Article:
The wait is over and boat season is finally in full swing! Before you hop on your Jet-Ski, pontoon, or fishing boat for some summer fun, let’s take a look at a few ways YOU can be at your safest when you’re out on the water.
1. Don’t drink and boat
This safety tip is number one and for good measure. You wouldn’t drink and drive a car and this should be no different on a boat (or behind any wheel for that matter). Due to the various amounts of activity going on around you, drinking on the water is especially dangerous. The many factors of the surrounding environment such as the waves, engine noise, vibration, sun, and other stressors can act as a means of distraction which can accelerate your drunken state and further impair your judgment.
2. Life Jackets Save Lives
They are called “life jackets” for a reason. According to the U.S. Coast Guard, life jackets could have saved the lives of more than 80% of those who have fallen victim to boating death; hundreds of people each year. Even though in some states you’re only legally obligated to have “access” to them rather than wear them, it’s highly encouraged to wear one regardless. As an added bonus modern-day life jackets are thin, flexible, and compact taking the “annoyance” variable out of the equation. There truly is no reason to refuse to wear one.
3. Weather Watching
Knowing the right time to hit the water can make a huge difference in safety. If there are dark clouds on the horizon or your local meteorologist is calling for inclement weather in the form of strong winds, rain, thunderstorms, etc. or you happen to see lightning, it’s probably not the day to play skipper. Don’t feel pressured or tempted by peers who want you to “risk” it, you’re not only preserving your safety but theirs as well. One day of water fun is not worth a life.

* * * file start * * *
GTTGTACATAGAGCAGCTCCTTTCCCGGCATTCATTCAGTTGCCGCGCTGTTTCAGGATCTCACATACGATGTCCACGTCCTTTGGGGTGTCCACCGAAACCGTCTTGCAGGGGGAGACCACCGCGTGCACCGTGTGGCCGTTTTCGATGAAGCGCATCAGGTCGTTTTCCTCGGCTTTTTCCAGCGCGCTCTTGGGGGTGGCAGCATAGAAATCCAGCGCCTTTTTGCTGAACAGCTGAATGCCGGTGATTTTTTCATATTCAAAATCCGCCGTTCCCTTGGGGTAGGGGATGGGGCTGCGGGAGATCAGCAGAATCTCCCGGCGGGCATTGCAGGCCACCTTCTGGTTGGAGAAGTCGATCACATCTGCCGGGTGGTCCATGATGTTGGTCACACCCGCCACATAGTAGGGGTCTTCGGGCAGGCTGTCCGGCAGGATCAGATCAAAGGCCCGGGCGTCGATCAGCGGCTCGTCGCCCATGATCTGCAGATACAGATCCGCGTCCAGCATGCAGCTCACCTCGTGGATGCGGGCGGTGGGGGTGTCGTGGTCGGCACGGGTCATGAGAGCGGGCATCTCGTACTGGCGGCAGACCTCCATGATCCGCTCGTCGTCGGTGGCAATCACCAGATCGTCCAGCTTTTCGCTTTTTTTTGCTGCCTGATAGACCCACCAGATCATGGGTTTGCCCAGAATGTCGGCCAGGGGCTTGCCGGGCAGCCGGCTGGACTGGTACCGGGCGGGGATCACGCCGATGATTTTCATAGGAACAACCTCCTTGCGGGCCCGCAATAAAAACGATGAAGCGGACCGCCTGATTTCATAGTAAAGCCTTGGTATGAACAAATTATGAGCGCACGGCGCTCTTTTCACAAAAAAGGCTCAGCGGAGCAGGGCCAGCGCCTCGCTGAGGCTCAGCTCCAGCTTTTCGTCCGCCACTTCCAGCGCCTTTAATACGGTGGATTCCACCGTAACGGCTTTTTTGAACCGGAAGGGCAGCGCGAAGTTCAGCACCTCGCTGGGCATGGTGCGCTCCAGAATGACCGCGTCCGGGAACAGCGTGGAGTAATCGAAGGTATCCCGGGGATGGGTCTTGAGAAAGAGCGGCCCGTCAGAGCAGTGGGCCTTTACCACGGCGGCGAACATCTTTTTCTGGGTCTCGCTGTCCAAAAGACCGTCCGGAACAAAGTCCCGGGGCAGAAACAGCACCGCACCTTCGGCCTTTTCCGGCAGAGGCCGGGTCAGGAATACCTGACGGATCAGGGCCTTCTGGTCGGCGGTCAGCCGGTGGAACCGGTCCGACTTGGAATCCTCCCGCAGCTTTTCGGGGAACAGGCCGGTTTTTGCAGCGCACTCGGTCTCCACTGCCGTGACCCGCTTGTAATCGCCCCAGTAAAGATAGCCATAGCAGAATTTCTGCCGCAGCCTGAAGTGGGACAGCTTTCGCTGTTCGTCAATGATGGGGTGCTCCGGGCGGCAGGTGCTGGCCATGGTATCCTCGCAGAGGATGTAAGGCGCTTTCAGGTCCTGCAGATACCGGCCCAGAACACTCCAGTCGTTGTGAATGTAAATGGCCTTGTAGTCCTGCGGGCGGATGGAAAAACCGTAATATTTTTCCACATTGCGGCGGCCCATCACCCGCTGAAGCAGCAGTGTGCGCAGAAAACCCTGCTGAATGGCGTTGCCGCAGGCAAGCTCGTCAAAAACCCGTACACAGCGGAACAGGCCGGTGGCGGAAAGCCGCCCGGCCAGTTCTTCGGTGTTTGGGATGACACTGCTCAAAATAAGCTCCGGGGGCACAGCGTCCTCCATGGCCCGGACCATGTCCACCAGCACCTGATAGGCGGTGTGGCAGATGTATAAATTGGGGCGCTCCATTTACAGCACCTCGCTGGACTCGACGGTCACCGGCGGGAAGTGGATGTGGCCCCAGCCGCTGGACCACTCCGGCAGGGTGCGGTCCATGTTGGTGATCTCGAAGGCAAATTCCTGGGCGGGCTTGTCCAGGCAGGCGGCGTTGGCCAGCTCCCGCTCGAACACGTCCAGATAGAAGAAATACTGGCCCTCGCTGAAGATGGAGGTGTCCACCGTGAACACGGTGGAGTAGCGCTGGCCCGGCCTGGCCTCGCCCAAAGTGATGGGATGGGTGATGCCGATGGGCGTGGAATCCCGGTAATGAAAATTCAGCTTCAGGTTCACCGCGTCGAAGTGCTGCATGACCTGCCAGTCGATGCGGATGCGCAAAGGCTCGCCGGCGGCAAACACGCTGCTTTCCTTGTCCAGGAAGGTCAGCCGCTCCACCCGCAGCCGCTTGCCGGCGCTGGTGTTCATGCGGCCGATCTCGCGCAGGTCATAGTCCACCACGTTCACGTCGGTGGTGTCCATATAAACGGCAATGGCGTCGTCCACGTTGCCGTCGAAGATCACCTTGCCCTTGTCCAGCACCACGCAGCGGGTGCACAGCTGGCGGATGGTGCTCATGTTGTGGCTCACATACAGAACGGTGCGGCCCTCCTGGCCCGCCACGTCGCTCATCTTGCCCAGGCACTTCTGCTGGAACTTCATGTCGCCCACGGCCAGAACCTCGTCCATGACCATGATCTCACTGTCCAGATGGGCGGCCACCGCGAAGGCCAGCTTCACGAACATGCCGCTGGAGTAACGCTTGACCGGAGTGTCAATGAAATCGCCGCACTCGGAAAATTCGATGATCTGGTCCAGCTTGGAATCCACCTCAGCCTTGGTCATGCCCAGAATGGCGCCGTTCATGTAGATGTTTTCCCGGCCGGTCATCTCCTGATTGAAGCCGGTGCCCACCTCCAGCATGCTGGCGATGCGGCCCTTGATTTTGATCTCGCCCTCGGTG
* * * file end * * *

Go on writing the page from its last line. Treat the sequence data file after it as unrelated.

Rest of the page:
4. Mind The Temperature
If the weather channel says there is going to be a high heat index, sometimes it’s best to do other things than head out on the water. Being exposed to prolonged periods of sunlight at such extreme temperatures can lead to heat exhaustion and other serious issues. If you do decide to take the boat out, be sure to bring plenty of water and sunscreen.
Everyone loves a “party” on the water, but when inviting guests keep the weight limit of your vessel in mind and be sure it is not exceeded. Overloading could result in serious damage to not only the boat itself but the passengers you’ve opted to bring out on the water. Always mind the safety instructions and limitations set by the manufacturers.